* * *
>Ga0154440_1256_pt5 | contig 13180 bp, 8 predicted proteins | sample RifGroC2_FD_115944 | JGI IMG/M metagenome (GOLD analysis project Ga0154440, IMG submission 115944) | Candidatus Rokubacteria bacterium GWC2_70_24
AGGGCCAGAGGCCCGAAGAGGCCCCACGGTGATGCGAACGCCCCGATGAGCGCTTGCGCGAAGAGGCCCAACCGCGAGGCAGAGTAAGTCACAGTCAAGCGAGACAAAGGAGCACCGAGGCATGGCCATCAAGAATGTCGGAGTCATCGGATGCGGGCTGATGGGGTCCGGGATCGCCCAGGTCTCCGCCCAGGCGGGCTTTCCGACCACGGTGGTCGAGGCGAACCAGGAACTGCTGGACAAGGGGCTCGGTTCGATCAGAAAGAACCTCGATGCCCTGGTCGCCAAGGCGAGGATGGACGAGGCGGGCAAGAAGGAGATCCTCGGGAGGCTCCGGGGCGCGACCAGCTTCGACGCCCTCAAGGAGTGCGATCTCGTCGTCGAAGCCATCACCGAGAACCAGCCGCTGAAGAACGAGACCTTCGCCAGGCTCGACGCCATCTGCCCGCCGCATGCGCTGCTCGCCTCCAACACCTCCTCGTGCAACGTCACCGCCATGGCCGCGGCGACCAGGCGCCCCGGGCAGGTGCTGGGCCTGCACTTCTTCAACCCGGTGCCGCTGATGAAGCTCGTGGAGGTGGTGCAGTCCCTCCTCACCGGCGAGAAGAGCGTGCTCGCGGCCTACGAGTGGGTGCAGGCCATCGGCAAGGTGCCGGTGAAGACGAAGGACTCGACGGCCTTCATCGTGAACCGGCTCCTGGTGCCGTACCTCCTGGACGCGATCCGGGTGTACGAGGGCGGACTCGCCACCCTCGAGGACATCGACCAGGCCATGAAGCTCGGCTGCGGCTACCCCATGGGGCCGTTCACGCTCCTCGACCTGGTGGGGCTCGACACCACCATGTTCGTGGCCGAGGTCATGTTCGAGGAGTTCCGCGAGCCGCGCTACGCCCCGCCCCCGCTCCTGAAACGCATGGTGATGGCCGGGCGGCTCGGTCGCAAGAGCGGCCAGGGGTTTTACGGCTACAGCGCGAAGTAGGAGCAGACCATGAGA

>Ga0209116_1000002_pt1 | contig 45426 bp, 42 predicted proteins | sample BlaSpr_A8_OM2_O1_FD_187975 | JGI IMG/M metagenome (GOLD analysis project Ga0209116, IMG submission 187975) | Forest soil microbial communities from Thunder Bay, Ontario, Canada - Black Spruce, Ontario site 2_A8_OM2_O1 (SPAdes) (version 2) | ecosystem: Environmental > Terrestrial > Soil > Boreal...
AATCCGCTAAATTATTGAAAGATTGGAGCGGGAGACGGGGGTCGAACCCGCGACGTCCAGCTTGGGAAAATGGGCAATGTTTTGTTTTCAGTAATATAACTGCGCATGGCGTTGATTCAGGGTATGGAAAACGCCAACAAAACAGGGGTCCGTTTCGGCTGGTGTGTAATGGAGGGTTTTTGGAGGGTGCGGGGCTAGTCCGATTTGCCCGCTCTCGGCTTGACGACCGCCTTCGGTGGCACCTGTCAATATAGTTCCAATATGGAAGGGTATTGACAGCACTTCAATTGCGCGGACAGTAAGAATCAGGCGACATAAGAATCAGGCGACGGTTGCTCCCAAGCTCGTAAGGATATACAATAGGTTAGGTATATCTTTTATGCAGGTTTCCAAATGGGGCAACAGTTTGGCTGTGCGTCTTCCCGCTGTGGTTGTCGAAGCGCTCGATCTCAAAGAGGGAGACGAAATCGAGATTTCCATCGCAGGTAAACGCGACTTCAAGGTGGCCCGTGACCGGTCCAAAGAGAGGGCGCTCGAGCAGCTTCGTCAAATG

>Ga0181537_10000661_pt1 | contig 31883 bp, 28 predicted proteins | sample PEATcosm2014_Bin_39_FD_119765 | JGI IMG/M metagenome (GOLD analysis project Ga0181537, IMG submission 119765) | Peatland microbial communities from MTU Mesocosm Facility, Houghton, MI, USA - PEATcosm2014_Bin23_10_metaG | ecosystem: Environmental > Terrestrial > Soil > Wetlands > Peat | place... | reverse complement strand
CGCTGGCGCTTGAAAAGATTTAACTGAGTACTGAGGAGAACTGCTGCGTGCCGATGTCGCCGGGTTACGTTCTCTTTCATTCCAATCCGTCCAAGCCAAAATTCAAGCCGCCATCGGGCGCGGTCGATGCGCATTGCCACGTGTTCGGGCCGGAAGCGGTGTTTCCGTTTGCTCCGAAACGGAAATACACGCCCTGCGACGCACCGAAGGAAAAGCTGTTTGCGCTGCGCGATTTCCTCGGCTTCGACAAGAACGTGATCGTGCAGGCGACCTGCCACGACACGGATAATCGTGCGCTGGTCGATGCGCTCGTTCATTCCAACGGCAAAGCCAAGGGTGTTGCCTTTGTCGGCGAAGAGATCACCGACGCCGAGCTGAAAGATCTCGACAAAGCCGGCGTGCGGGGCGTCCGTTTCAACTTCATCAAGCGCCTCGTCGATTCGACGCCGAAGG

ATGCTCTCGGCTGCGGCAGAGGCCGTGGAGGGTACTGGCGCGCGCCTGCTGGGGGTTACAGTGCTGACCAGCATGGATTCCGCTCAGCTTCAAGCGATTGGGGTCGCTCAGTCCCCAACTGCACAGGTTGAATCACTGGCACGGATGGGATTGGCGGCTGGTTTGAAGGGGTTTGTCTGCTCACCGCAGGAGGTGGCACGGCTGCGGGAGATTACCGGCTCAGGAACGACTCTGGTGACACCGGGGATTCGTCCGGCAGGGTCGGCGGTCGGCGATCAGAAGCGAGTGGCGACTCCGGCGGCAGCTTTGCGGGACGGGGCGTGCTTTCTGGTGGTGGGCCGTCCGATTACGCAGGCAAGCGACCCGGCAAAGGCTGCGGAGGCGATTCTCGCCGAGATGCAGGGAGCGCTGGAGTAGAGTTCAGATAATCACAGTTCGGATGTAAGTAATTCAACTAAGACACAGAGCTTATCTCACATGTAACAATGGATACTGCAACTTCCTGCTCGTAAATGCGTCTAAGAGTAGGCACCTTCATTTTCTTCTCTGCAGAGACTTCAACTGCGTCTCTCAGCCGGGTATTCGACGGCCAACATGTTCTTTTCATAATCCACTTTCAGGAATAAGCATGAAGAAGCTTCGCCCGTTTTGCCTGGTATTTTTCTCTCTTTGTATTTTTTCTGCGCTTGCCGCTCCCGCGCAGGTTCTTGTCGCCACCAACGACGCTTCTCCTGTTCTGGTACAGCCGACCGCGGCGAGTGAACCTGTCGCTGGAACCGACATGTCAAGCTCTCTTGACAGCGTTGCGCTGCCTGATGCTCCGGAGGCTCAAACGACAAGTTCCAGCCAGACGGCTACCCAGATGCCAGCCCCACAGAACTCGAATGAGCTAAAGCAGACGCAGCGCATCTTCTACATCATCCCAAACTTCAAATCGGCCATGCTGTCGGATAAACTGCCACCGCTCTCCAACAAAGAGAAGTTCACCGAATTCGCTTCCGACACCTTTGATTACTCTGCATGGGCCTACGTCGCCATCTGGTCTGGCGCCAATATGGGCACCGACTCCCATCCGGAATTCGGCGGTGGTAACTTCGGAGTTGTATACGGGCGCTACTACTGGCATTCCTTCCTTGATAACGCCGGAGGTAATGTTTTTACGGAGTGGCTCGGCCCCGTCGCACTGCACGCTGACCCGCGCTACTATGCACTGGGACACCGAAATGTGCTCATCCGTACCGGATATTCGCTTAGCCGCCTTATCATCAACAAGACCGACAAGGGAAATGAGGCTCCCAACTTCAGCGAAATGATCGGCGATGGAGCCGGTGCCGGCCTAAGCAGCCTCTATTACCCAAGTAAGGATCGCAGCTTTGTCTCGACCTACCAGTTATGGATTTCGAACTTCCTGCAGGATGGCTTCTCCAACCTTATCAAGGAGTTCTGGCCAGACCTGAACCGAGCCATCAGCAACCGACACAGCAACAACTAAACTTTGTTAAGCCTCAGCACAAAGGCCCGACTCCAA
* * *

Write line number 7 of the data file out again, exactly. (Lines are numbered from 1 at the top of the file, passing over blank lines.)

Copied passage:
ATGCTCTCGGCTGCGGCAGAGGCCGTGGAGGGTACTGGCGCGCGCCTGCTGGGGGTTACAGTGCTGACCAGCATGGATTCCGCTCAGCTTCAAGCGATTGGGGTCGCTCAGTCCCCAACTGCACAGGTTGAATCACTGGCACGGATGGGATTGGCGGCTGGTTTGAAGGGGTTTGTCTGCTCACCGCAGGAGGTGGCACGGCTGCGGGAGATTACCGGCTCAGGAACGACTCTGGTGACACCGGGGATTCGTCCGGCAGGGTCGGCGGTCGGCGATCAGAAGCGAGTGGCGACTCCGGCGGCAGCTTTGCGGGACGGGGCGTGCTTTCTGGTGGTGGGCCGTCCGATTACGCAGGCAAGCGACCCGGCAAAGGCTGCGGAGGCGATTCTCGCCGAGATGCAGGGAGCGCTGGAGTAGAGTTCAGATAATCACAGTTCGGATGTAAGTAATTCAACTAAGACACAGAGCTTATCTCACATGTAACAATGGATACTGCAACTTCCTGCTCGTAAATGCGTCTAAGAGTAGGCACCTTCATTTTCTTCTCTGCAGAGACTTCAACTGCGTCTCTCAGCCGGGTATTCGACGGCCAACATGTTCTTTTCATAATCCACTTTCAGGAATAAGCATGAAGAAGCTTCGCCCGTTTTGCCTGGTATTTTTCTCTCTTTGTATTTTTTCTGCGCTTGCCGCTCCCGCGCAGGTTCTTGTCGCCACCAACGACGCTTCTCCTGTTCTGGTACAGCCGACCGCGGCGAGTGAACCTGTCGCTGGAACCGACATGTCAAGCTCTCTTGACAGCGTTGCGCTGCCTGATGCTCCGGAGGCTCAAACGACAAGTTCCAGCCAGACGGCTACCCAGATGCCAGCCCCACAGAACTCGAATGAGCTAAAGCAGACGCAGCGCATCTTCTACATCATCCCAAACTTCAAATCGGCCATGCTGTCGGATAAACTGCCACCGCTCTCCAACAAAGAGAAGTTCACCGAATTCGCTTCCGACACCTTTGATTACTCTGCATGGGCCTACGTCGCCATCTGGTCTGGCGCCAATATGGGCACCGACTCCCATCCGGAATTCGGCGGTGGTAACTTCGGAGTTGTATACGGGCGCTACTACTGGCATTCCTTCCTTGATAACGCCGGAGGTAATGTTTTTACGGAGTGGCTCGGCCCCGTCGCACTGCACGCTGACCCGCGCTACTATGCACTGGGACACCGAAATGTGCTCATCCGTACCGGATATTCGCTTAGCCGCCTTATCATCAACAAGACCGACAAGGGAAATGAGGCTCCCAACTTCAGCGAAATGATCGGCGATGGAGCCGGTGCCGGCCTAAGCAGCCTCTATTACCCAAGTAAGGATCGCAGCTTTGTCTCGACCTACCAGTTATGGATTTCGAACTTCCTGCAGGATGGCTTCTCCAACCTTATCAAGGAGTTCTGGCCAGACCTGAACCGAGCCATCAGCAACCGACACAGCAACAACTAAACTTTGTTAAGCCTCAGCACAAAGGCCCGACTCCAA